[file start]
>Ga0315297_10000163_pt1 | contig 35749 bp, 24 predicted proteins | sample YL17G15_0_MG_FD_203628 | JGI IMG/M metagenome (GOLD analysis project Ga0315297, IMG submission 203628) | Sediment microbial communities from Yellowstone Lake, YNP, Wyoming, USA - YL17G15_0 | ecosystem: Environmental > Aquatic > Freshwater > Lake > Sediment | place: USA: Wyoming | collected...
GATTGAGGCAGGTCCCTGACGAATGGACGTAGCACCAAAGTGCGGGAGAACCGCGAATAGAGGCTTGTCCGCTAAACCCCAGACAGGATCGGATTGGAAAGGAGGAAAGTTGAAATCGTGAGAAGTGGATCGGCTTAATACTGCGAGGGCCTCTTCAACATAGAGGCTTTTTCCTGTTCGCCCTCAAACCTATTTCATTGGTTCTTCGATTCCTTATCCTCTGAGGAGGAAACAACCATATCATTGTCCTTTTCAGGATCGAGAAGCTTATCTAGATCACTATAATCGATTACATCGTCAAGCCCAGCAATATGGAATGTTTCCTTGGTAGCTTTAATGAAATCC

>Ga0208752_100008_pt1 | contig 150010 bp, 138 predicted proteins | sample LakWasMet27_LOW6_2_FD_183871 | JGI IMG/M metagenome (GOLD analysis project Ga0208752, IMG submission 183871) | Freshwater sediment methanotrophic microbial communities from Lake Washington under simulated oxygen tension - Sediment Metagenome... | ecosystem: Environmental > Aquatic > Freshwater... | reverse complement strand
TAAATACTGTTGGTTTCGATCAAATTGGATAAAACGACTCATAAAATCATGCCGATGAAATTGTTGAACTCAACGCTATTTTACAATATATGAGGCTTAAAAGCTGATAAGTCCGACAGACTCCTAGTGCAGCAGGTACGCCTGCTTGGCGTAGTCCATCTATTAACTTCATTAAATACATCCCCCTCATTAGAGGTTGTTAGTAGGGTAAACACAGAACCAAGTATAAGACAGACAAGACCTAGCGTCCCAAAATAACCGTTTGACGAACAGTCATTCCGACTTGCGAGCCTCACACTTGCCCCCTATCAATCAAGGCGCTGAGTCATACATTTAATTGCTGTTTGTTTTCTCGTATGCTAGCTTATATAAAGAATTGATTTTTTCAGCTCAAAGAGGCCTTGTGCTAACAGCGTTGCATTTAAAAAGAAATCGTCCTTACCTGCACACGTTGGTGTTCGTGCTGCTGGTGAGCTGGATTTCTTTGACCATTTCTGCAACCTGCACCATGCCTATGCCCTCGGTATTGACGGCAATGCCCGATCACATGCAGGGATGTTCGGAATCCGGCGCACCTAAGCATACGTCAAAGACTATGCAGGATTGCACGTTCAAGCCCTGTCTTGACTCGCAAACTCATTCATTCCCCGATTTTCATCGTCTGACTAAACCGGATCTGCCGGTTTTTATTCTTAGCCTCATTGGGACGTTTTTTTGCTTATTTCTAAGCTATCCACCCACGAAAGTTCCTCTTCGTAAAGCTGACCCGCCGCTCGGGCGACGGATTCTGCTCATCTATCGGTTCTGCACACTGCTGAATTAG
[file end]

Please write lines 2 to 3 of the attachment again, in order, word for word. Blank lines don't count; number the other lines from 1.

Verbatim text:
GATTGAGGCAGGTCCCTGACGAATGGACGTAGCACCAAAGTGCGGGAGAACCGCGAATAGAGGCTTGTCCGCTAAACCCCAGACAGGATCGGATTGGAAAGGAGGAAAGTTGAAATCGTGAGAAGTGGATCGGCTTAATACTGCGAGGGCCTCTTCAACATAGAGGCTTTTTCCTGTTCGCCCTCAAACCTATTTCATTGGTTCTTCGATTCCTTATCCTCTGAGGAGGAAACAACCATATCATTGTCCTTTTCAGGATCGAGAAGCTTATCTAGATCACTATAATCGATTACATCGTCAAGCCCAGCAATATGGAATGTTTCCTTGGTAGCTTTAATGAAATCC

>Ga0208752_100008_pt1 | contig 150010 bp, 138 predicted proteins | sample LakWasMet27_LOW6_2_FD_183871 | JGI IMG/M metagenome (GOLD analysis project Ga0208752, IMG submission 183871) | Freshwater sediment methanotrophic microbial communities from Lake Washington under simulated oxygen tension - Sediment Metagenome... | ecosystem: Environmental > Aquatic > Freshwater... | reverse complement strand